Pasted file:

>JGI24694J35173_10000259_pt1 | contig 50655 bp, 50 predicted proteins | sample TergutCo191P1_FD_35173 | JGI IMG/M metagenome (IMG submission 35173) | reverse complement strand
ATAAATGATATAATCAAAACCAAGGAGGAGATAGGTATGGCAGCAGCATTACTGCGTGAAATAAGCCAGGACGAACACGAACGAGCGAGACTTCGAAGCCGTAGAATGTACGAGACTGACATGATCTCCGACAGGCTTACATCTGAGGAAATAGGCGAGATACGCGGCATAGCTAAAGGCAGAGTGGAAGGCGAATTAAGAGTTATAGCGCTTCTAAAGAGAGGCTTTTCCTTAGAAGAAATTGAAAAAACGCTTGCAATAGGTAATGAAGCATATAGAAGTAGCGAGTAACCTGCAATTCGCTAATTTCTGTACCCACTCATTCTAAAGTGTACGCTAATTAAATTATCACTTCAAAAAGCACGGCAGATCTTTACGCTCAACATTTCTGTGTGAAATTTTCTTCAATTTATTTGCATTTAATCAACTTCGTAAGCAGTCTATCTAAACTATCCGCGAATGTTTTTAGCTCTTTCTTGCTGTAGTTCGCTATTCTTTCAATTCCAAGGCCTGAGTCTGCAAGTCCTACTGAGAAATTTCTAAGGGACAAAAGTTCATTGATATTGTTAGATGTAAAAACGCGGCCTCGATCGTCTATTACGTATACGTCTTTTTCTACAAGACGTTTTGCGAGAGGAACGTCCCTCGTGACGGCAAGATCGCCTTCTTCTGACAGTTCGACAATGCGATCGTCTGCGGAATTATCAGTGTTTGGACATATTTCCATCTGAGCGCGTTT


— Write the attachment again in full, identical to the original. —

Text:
>JGI24694J35173_10000259_pt1 | contig 50655 bp, 50 predicted proteins | sample TergutCo191P1_FD_35173 | JGI IMG/M metagenome (IMG submission 35173) | reverse complement strand
ATAAATGATATAATCAAAACCAAGGAGGAGATAGGTATGGCAGCAGCATTACTGCGTGAAATAAGCCAGGACGAACACGAACGAGCGAGACTTCGAAGCCGTAGAATGTACGAGACTGACATGATCTCCGACAGGCTTACATCTGAGGAAATAGGCGAGATACGCGGCATAGCTAAAGGCAGAGTGGAAGGCGAATTAAGAGTTATAGCGCTTCTAAAGAGAGGCTTTTCCTTAGAAGAAATTGAAAAAACGCTTGCAATAGGTAATGAAGCATATAGAAGTAGCGAGTAACCTGCAATTCGCTAATTTCTGTACCCACTCATTCTAAAGTGTACGCTAATTAAATTATCACTTCAAAAAGCACGGCAGATCTTTACGCTCAACATTTCTGTGTGAAATTTTCTTCAATTTATTTGCATTTAATCAACTTCGTAAGCAGTCTATCTAAACTATCCGCGAATGTTTTTAGCTCTTTCTTGCTGTAGTTCGCTATTCTTTCAATTCCAAGGCCTGAGTCTGCAAGTCCTACTGAGAAATTTCTAAGGGACAAAAGTTCATTGATATTGTTAGATGTAAAAACGCGGCCTCGATCGTCTATTACGTATACGTCTTTTTCTACAAGACGTTTTGCGAGAGGAACGTCCCTCGTGACGGCAAGATCGCCTTCTTCTGACAGTTCGACAATGCGATCGTCTGCGGAATTATCAGTGTTTGGACATATTTCCATCTGAGCGCGTTT